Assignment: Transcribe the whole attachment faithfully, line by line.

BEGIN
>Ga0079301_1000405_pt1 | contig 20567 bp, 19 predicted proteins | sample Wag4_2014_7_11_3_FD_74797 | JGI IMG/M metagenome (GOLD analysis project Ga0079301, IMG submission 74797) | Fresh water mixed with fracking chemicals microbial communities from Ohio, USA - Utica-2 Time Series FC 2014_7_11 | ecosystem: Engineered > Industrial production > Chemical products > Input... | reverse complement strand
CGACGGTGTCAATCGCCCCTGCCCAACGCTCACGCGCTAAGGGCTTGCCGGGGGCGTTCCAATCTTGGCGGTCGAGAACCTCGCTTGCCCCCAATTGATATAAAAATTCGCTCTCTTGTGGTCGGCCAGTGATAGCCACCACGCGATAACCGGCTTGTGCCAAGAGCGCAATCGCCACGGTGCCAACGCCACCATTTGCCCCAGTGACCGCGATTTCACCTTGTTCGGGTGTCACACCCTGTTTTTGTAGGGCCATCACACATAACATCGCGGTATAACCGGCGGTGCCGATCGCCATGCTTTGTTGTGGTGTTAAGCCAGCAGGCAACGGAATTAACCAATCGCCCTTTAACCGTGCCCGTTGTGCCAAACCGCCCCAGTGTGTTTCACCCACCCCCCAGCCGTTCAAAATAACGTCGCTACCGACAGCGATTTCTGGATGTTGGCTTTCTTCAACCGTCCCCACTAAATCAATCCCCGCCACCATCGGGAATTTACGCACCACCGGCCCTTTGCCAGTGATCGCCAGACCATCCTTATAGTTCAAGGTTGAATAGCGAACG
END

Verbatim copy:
>Ga0079301_1000405_pt1 | contig 20567 bp, 19 predicted proteins | sample Wag4_2014_7_11_3_FD_74797 | JGI IMG/M metagenome (GOLD analysis project Ga0079301, IMG submission 74797) | Fresh water mixed with fracking chemicals microbial communities from Ohio, USA - Utica-2 Time Series FC 2014_7_11 | ecosystem: Engineered > Industrial production > Chemical products > Input... | reverse complement strand
CGACGGTGTCAATCGCCCCTGCCCAACGCTCACGCGCTAAGGGCTTGCCGGGGGCGTTCCAATCTTGGCGGTCGAGAACCTCGCTTGCCCCCAATTGATATAAAAATTCGCTCTCTTGTGGTCGGCCAGTGATAGCCACCACGCGATAACCGGCTTGTGCCAAGAGCGCAATCGCCACGGTGCCAACGCCACCATTTGCCCCAGTGACCGCGATTTCACCTTGTTCGGGTGTCACACCCTGTTTTTGTAGGGCCATCACACATAACATCGCGGTATAACCGGCGGTGCCGATCGCCATGCTTTGTTGTGGTGTTAAGCCAGCAGGCAACGGAATTAACCAATCGCCCTTTAACCGTGCCCGTTGTGCCAAACCGCCCCAGTGTGTTTCACCCACCCCCCAGCCGTTCAAAATAACGTCGCTACCGACAGCGATTTCTGGATGTTGGCTTTCTTCAACCGTCCCCACTAAATCAATCCCCGCCACCATCGGGAATTTACGCACCACCGGCCCTTTGCCAGTGATCGCCAGACCATCCTTATAGTTCAAGGTTGAATAGCGAACG